PHOENIX, Ore. – We’re learning more about one of the reported victims from the Almeda fire. Friends are calling him a hero. We’re told that one of the people who died in the fire, worked with others to evacuate a 55+ community in Phoenix, before law enforcement could arrive. Neighbors say the man and a handful of other people were calling for residents to leave, packing up pets, and pounding on doors. NBC5 News spoke with one of those community members about their efforts as the flames bore down on them.
“It sounded like a freight train,” recalled Shehan Boeme as he remembered Tuesday, September 8th and the approaching Almeda fire, “… an inferno, apocalypse thing coming at you.”
The Phoenix resident said he rushed toward the flames, instead of away. Boeme said when he got to the Bear Lake Estates, a community for those ages 55 and older, the fire was just a little over a football field away from the back of the property.
“I don’t know how to explain how it was. It was just so fast and we had to go,” said Boeme. That’s when he said they started evacuating residents. “I see all these elderly people out in their yard, like not knowing really what to do, because no one really said. I was just telling as much people to go as I can.”
But Boeme wasn’t alone, another man who friends say died, along with men on golf carts were trying to help evacuate the residents.
“Don was literally hosing things down, he was yelling at the people. Shehan was screaming at people, ‘Get out, you have to get out!'” Joanna Mohr was one of the residents Shehan helped at the next park over. She also knew Donald Schmidt. Shehan says Schmidt was likewise evacuating the elderly in the park, but they say Schmidt did not survive.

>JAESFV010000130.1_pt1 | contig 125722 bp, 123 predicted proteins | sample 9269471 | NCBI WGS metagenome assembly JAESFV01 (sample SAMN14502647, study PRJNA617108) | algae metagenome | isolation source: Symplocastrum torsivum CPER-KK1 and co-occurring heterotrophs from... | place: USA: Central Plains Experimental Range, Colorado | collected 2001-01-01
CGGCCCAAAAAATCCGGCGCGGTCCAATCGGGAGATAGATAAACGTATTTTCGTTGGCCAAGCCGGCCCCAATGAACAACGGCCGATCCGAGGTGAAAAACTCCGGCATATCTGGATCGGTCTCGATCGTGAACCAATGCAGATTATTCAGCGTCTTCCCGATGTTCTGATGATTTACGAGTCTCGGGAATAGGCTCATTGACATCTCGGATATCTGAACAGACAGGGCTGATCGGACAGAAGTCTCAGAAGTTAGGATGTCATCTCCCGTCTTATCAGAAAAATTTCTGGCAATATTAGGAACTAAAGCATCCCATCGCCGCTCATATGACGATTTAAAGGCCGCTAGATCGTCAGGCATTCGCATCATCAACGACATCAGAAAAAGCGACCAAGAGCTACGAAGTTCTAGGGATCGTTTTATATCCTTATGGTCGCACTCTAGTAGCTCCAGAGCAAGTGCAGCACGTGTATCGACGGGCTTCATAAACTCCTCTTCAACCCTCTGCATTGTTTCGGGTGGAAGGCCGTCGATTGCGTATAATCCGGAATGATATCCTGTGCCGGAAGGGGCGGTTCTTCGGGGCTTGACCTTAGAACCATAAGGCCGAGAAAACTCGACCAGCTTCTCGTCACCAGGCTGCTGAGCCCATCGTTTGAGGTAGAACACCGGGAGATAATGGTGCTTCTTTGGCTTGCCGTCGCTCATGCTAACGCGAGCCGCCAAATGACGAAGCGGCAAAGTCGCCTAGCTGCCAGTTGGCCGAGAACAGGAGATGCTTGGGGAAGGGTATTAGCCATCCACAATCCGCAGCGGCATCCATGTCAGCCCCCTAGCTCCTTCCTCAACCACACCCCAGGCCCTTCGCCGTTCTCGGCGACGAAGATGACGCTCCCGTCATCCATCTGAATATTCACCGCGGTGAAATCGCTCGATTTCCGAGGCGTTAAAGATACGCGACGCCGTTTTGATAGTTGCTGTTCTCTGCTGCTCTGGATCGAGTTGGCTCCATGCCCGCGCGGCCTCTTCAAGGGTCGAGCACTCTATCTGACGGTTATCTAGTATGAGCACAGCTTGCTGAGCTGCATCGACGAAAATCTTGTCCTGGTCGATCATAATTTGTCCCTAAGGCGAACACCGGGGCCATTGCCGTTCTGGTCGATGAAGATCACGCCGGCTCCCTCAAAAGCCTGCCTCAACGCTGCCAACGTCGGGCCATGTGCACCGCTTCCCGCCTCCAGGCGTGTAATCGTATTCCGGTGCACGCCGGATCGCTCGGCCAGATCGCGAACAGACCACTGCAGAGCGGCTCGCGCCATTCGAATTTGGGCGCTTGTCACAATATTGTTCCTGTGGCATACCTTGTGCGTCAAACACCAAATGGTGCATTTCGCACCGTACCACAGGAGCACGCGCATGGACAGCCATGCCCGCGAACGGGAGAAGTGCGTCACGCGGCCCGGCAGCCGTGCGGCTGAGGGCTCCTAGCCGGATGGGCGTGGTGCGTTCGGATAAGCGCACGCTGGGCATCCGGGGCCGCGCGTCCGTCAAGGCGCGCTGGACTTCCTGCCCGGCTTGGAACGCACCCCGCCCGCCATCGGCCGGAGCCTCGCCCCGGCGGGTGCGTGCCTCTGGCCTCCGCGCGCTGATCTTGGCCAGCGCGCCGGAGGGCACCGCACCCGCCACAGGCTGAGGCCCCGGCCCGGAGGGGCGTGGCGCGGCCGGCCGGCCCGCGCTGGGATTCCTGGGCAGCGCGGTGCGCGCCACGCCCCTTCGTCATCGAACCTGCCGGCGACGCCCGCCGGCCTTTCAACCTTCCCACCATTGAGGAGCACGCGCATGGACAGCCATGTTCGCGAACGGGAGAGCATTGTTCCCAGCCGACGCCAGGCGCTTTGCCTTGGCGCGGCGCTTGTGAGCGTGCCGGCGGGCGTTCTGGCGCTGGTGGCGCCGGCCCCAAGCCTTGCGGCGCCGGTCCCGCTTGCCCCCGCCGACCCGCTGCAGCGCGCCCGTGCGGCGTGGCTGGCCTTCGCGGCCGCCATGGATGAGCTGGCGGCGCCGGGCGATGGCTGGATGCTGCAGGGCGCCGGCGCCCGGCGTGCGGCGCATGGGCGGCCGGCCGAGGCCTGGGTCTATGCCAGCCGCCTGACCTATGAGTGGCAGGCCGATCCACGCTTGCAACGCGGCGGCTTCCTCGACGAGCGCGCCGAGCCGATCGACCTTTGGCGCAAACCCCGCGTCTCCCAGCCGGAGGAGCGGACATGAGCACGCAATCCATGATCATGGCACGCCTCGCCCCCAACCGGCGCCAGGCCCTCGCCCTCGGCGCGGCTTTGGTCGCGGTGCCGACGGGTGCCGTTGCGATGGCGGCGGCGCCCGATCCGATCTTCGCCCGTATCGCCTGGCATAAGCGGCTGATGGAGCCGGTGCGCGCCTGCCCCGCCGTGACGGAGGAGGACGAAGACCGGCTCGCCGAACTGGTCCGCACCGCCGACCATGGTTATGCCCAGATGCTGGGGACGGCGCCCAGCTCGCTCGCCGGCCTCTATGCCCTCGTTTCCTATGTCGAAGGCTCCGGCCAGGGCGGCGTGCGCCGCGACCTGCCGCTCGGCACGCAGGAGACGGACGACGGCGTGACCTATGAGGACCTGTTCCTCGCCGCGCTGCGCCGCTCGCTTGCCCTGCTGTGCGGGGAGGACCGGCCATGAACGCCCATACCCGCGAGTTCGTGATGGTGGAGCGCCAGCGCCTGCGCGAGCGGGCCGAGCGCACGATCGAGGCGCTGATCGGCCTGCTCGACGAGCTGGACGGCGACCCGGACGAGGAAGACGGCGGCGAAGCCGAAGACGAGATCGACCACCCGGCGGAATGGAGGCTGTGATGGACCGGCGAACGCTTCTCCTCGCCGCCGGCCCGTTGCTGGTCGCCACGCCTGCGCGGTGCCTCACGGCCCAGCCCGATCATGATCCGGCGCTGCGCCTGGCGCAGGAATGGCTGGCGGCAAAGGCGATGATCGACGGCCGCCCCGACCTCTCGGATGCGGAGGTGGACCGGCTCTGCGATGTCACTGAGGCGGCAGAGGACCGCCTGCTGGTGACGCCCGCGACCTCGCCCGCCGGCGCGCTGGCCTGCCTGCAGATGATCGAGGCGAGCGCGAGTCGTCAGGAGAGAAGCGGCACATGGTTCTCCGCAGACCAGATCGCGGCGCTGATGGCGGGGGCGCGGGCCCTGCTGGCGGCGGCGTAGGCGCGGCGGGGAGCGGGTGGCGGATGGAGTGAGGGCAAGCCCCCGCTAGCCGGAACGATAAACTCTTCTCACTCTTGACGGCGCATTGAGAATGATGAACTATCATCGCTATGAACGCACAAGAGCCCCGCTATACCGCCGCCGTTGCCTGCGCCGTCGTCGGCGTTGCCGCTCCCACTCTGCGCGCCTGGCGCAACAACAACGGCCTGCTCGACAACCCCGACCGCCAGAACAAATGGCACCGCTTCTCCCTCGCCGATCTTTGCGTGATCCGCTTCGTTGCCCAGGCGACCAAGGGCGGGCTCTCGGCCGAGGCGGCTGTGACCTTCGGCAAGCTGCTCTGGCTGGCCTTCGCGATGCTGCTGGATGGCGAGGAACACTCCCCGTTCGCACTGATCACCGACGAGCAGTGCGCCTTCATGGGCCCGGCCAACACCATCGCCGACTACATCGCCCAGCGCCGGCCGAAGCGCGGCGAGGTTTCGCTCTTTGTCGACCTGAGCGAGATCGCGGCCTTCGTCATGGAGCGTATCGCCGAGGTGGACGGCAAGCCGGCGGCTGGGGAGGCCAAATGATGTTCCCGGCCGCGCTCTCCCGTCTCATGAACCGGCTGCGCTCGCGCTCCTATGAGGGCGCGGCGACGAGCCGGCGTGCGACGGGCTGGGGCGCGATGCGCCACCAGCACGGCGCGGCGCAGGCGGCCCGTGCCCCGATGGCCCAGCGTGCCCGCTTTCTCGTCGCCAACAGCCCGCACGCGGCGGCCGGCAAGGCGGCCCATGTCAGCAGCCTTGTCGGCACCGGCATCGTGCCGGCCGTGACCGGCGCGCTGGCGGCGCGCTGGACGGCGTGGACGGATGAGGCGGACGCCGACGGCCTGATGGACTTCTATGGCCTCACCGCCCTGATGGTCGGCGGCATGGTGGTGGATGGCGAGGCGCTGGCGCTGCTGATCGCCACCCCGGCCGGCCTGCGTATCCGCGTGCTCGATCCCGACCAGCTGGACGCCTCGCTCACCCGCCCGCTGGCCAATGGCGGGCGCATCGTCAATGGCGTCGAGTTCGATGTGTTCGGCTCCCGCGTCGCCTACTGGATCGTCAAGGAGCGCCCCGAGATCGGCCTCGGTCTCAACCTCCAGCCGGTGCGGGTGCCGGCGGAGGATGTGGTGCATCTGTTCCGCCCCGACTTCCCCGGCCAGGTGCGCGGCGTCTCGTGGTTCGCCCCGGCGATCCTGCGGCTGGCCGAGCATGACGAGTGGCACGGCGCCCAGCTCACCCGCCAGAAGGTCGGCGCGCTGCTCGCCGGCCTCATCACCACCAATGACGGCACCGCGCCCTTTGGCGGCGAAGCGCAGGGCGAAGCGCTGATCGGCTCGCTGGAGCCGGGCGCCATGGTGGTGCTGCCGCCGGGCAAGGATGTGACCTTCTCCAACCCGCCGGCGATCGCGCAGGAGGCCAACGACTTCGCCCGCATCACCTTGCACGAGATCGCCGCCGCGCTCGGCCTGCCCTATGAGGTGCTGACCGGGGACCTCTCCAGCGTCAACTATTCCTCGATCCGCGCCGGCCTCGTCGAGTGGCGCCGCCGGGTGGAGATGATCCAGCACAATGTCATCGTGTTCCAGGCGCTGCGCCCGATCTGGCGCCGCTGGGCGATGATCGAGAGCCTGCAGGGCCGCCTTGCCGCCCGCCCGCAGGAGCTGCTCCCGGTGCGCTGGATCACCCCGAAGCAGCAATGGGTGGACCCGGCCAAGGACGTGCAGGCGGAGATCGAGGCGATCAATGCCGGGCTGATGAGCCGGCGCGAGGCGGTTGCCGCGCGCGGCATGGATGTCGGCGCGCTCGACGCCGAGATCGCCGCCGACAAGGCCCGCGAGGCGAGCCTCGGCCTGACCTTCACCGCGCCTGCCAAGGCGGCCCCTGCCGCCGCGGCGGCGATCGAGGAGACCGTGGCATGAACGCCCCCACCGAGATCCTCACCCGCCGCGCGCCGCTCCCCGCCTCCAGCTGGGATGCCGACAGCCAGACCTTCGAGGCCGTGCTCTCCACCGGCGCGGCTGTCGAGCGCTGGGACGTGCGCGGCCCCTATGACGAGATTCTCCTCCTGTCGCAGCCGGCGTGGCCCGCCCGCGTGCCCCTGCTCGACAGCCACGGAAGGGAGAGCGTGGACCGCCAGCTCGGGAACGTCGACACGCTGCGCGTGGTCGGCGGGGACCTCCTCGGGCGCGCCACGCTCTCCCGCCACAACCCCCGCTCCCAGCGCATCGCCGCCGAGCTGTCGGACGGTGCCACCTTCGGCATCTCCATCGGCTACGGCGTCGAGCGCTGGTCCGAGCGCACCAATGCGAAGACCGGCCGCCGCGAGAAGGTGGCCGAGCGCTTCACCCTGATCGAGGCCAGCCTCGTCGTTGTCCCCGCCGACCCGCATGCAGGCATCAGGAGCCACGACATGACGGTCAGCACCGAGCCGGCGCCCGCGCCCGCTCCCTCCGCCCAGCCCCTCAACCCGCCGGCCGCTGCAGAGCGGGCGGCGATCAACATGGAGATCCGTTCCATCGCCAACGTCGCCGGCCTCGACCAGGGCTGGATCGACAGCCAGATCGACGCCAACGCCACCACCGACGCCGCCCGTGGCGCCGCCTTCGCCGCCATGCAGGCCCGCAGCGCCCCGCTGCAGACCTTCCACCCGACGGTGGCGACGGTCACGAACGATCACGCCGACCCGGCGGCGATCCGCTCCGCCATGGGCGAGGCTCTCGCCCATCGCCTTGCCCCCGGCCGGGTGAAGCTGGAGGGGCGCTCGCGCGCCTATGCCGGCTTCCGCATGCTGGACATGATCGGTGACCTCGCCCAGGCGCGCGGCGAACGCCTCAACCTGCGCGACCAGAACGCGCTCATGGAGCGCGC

“To know that Shehan, and Don, and the men on the golf carts were at least trying to get people out, because the cops never made it to Bear Lake [Estates] as far as we know,” trailed off Mohr.
Shehan says as he and the others raced through the park, he took a little video, the last to show this community still standing and they also say capturing Schmidt’s heroic efforts.
“We’ve lost Don, and Don was a hero,” said Mohr in tribute. “He also got people out, and I wish that it wouldn’t have been the same situation: That he would have been successfully evacuated from the park too.”
The Jackson County Sheriff’s office has not confirmed the names of the three known victims of the Almeda fire. We reached out to Sheriff Nathan Sickler, he would neither confirm, nor deny our report. Meantime, Mohr says Donald Schmidt and Shehan Boeme are heroes.
“I am in great gratitude for what this man did for me,” said Mohr pointing to Boeme.
Like many in the community, the two families set up GoFundMe pages here and here*. Both Boeme and Mohr said they hope their story will shine a light on Schmidt’s brave actions and provide a beacon of hope moving forward.
Jennifer Elliott anchors the primetime newscast FOX26 First News at Ten on NBC5’s partner station, KMVU/FOX26. She also reports for NBC5 News. Jennifer began her career at NBC5 News in 2011 as a production assistant. Raised in Southern Oregon, she studied voice and piano while attending South Medford High School. After graduating from Brigham Young University, she returned home and added organ playing to her musical repertoire. In addition to her musical talents, Jennifer is an award-winning artist. She has also co-hosted Southern Oregon’s Got Talent. Jennifer is married and the mother of three children who keep her busy and very happy.